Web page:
Because the current eight—one pound strawberry trays, and the baskets shipped therein are not fitted together properly, the package does not fully utilize the surface area of a forty by forty eight inch pallet, therefore shipping of those pallets is not optimized. Specifically, using current basket technology, a layer of strawberries comprises six (6) trays per layer on the pallet. With eight (8) one pound baskets per tray, this means that forty eight pounds of fruit can be packed per layer on a standard 40 inch by 48 inch pallet. Because there is no way with current use packages to completely fill the pallet with trays, a significant portion of the pallet remains unused. This of course forms a further inefficiency of shipping.
Another problem with current use plastic produce baskets is that they are usually formed with vertical stiffening ribs. This is done to maximize the resistance of the relatively thin basket to deformation. These ribs also provide salient intrusions into the body of the basket. Where a pulpy fruit, such as berries, are packed in the basket, handling shock to the packed fruit, combined with the fruit's own weight turns these intrusions into sites where significant bruising of the packed fruit occurs. This loss of fruit quality results in higher costs the shipper, transporter, retailer and consumer alike.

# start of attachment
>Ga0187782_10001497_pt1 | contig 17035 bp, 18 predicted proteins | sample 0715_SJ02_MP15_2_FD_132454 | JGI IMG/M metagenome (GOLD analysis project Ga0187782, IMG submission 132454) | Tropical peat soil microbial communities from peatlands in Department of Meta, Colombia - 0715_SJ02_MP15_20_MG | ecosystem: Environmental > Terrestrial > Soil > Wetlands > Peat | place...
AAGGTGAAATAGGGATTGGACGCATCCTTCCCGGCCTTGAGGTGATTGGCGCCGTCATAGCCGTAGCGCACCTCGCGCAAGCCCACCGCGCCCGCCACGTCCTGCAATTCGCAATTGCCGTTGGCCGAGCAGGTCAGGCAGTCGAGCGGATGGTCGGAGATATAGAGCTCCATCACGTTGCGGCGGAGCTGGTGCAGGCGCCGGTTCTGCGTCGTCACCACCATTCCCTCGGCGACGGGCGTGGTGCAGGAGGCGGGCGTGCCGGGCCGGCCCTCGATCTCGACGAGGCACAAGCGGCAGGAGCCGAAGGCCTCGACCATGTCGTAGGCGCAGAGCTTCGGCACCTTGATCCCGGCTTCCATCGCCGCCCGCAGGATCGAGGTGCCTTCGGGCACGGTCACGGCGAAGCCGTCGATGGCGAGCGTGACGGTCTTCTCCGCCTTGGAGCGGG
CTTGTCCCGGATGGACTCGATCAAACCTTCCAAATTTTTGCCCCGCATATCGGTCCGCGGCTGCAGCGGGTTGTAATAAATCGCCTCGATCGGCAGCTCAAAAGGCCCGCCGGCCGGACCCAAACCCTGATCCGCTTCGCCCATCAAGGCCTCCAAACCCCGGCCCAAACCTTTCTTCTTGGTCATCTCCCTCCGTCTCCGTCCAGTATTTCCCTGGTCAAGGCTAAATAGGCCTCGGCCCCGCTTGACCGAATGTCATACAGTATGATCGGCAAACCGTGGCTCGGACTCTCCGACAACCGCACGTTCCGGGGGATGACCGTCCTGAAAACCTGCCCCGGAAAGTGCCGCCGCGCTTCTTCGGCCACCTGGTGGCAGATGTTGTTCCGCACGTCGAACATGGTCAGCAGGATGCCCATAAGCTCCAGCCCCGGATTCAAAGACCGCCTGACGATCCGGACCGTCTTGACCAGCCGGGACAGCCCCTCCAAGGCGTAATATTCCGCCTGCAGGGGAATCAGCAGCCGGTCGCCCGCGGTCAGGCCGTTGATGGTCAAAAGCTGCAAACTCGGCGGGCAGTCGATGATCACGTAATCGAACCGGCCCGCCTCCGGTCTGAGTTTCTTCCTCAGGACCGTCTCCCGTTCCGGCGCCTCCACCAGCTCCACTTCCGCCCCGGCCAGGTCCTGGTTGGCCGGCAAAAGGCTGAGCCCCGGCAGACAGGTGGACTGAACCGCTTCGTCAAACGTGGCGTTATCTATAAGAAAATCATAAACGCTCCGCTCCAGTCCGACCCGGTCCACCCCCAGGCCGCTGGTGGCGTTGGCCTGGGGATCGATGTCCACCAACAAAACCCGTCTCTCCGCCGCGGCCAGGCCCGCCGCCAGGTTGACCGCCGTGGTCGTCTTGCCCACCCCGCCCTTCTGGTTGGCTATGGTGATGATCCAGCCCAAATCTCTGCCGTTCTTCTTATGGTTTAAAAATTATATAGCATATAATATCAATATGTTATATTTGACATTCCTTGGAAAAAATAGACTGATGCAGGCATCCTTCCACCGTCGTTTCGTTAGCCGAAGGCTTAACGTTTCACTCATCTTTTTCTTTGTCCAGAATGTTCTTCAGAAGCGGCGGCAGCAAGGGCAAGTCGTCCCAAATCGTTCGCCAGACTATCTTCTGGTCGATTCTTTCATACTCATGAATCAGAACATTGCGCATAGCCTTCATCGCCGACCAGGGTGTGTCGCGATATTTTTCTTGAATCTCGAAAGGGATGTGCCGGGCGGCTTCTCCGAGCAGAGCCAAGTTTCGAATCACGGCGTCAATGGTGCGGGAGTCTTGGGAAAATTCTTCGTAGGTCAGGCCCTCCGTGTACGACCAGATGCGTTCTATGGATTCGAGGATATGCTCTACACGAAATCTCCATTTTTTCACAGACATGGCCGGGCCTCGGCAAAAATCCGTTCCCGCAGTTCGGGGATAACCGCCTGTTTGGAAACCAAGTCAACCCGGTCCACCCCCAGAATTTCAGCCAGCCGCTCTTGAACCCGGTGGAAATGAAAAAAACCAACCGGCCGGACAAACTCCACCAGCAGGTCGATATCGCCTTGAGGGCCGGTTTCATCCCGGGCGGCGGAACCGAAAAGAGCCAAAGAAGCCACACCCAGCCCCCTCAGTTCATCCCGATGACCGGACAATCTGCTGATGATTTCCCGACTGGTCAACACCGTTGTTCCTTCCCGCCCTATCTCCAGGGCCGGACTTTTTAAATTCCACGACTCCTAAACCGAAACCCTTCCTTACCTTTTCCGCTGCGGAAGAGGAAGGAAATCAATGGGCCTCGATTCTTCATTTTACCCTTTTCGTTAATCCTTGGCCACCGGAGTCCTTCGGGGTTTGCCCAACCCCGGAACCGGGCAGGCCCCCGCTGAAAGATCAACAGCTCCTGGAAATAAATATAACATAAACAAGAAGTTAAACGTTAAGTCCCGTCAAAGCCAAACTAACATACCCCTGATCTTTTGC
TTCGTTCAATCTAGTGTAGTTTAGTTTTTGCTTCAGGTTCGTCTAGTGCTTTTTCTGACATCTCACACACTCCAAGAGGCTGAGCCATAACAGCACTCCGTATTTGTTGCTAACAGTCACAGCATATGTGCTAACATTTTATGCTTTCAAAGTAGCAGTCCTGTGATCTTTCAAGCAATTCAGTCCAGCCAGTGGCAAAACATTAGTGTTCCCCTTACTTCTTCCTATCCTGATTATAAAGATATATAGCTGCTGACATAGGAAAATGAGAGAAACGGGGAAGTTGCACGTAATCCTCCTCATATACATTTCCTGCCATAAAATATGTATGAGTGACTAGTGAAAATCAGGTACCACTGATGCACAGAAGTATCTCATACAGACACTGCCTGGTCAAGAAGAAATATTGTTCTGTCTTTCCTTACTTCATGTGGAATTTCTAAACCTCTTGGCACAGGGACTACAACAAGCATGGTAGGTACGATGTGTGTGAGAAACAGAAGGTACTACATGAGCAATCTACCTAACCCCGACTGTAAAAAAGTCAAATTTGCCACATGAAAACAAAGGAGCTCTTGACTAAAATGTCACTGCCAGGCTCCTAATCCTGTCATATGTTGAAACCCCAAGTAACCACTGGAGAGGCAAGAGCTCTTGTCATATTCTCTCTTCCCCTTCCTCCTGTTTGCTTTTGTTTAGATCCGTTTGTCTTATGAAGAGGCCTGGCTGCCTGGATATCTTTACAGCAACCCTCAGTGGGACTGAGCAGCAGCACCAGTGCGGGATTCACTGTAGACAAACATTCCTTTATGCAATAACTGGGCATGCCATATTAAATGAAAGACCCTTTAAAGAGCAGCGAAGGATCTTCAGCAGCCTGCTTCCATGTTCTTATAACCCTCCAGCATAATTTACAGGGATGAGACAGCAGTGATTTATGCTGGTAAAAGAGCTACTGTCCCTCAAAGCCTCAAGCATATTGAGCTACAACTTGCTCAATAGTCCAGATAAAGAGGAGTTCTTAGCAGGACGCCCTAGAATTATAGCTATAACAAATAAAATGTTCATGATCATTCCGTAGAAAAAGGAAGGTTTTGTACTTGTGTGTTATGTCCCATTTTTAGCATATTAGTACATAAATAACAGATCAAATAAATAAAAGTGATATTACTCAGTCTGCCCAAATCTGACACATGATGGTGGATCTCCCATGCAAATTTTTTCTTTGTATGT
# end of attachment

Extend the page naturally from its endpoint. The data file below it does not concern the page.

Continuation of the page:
The previous discussion has centered on the specific case of the one pound whole strawberry container preferred by consumers. It should be noted, however, that while strawberries comprise the bulk of all U.S. berry consumption, other berry crops also enjoy a significant position in the marketplace. Each of these berry crops has, to a certain extent, given rise to preferred packaging embodiments therefor. By way of illustration but not limitation, while strawberries are typically sold in eight ounce or one pound containers, blueberries are typically sold by volume, specifically, consumers tend to prefer the one pint package of blueberries. Raspberries, on the other hand, are typically marketed in small five or six ounce trays.
The trays into which each of these differing types of berry baskets are ultimately installed have not been designed with a view to integrating them with other berry or indeed other produce crops. This presents a problem to the small-to-medium sized grocery establishment which may not order berries in multiple pallet lots but may prefer, for various reasons, to mix quantities of berries on one pallet. Because the trays used in the several aspects of the berry industry are not integrated one with another this capability is, at present, not realized. Accordingly, smaller lots of berries as commonly shipped to small-to-medium sized grocers must typically be sold at a premium cost in order to compensate the grower, shipper and transporter for the packing and shipping inefficiencies occasioned by the lack of packaging design cohesion.
Another problem with the previously discussed Michigan basket is the latch which retains the lid in the closed position with respect to the body. The Michigan basket uses a single detent formed in the lip of the lid to engage the edge of the basket body lip. This latch arrangement has proven troublesome in that it is difficult to quickly and securely close in the field while being prone to unwanted opening during packing, shipping and while on the grocer's shelves.